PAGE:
Sickle Cell Improvement: Enhancing Care in the Emergency Department

About the study

Sickle cell disease (SCD) is an inherited blood disorder affecting approximately 36,000 children in the United States, approximately 90% of whom are Black. The disease is characterized by recurrent, severe pain crises which result in high rates of emergency department visits and hospitalizations, and decreased quality of life. The National Heart, Lung and Blood Institute, as well as the American Society of Hematology, have endorsed pain management guidelines regarding the timeliness of care for children presenting with these acute pain crises. These evidence-based guidelines are infrequently followed, resulting in increased pain and hospitalizations. In additional to other barriers to following the guideline, structural racism has been proposed as a significant contributor and the New England Journal of Medicine recently called for the institution of SCD-specific pain management protocols to combat structural racism and reduce time to opioid administration. The investigators’ long-term goal is to improve the care and health outcomes of children with acute painful vaso-occlusive crisis treated in the emergency department. The overall aim of the investigators is to test a care pathway using multifaceted implementation strategies to increase guideline adherent care for children in the emergency department with acute painful vaso-occlusive crisis.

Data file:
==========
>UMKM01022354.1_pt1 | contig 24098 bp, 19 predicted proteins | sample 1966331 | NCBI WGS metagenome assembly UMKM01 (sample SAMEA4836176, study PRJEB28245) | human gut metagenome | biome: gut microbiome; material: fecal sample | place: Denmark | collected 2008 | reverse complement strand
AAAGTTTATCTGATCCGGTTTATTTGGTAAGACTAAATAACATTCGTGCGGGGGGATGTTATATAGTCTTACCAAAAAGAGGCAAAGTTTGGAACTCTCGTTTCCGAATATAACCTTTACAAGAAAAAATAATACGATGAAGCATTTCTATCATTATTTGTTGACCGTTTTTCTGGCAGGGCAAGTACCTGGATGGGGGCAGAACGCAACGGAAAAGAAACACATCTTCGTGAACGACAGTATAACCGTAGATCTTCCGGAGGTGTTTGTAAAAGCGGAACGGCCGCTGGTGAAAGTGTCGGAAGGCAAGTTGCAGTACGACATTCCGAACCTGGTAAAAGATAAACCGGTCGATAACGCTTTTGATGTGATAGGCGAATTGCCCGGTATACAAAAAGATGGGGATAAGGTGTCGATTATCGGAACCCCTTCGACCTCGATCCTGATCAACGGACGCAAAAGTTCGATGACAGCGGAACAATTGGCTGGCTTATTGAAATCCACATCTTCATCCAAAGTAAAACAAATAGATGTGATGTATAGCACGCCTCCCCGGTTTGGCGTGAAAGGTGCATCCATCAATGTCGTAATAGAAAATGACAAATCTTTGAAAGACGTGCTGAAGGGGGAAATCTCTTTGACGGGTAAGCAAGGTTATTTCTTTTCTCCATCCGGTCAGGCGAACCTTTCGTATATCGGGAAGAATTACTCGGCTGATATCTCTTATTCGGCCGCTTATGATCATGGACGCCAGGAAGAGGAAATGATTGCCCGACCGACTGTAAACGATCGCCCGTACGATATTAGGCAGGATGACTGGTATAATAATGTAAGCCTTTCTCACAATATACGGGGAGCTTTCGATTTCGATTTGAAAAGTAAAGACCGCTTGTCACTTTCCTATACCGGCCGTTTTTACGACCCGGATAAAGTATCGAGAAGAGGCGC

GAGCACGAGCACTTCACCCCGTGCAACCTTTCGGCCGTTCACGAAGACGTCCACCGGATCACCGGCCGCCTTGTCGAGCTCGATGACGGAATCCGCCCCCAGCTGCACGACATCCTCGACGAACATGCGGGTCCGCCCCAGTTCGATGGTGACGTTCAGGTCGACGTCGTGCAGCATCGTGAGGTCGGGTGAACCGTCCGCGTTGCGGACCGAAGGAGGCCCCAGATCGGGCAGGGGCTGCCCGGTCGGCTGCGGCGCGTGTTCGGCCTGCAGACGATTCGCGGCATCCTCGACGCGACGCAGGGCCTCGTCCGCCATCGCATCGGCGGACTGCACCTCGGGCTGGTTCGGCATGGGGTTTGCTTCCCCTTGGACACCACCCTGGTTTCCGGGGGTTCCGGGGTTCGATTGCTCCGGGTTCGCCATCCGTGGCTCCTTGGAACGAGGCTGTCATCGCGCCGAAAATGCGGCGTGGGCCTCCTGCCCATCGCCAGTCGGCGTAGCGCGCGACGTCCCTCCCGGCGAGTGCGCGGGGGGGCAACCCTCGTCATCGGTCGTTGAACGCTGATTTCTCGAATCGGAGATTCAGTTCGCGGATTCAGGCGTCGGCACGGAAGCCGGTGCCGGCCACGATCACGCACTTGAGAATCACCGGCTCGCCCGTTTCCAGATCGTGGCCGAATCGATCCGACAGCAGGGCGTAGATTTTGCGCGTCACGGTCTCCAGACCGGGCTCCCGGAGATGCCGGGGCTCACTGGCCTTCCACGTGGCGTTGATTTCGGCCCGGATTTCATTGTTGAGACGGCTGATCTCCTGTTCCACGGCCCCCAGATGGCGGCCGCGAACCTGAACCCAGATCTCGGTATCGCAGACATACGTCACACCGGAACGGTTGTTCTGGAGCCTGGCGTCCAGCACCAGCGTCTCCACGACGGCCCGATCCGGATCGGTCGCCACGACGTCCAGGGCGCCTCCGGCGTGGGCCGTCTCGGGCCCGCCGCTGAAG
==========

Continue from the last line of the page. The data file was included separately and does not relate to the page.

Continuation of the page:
Study point of contact

David Brousseau, MD, MS
(414) 266-2625
[email protected]


< 18 Years


Not Applicable

Study type






participation requirements

ED visit for uncomplicated pain crisis
Sickle cell disease
Receipt of at least one opioid

participation restrictions

Acute chest syndrome
Fever > 38.5 in the ED
sickle cell trait

Last updated 2022-09-06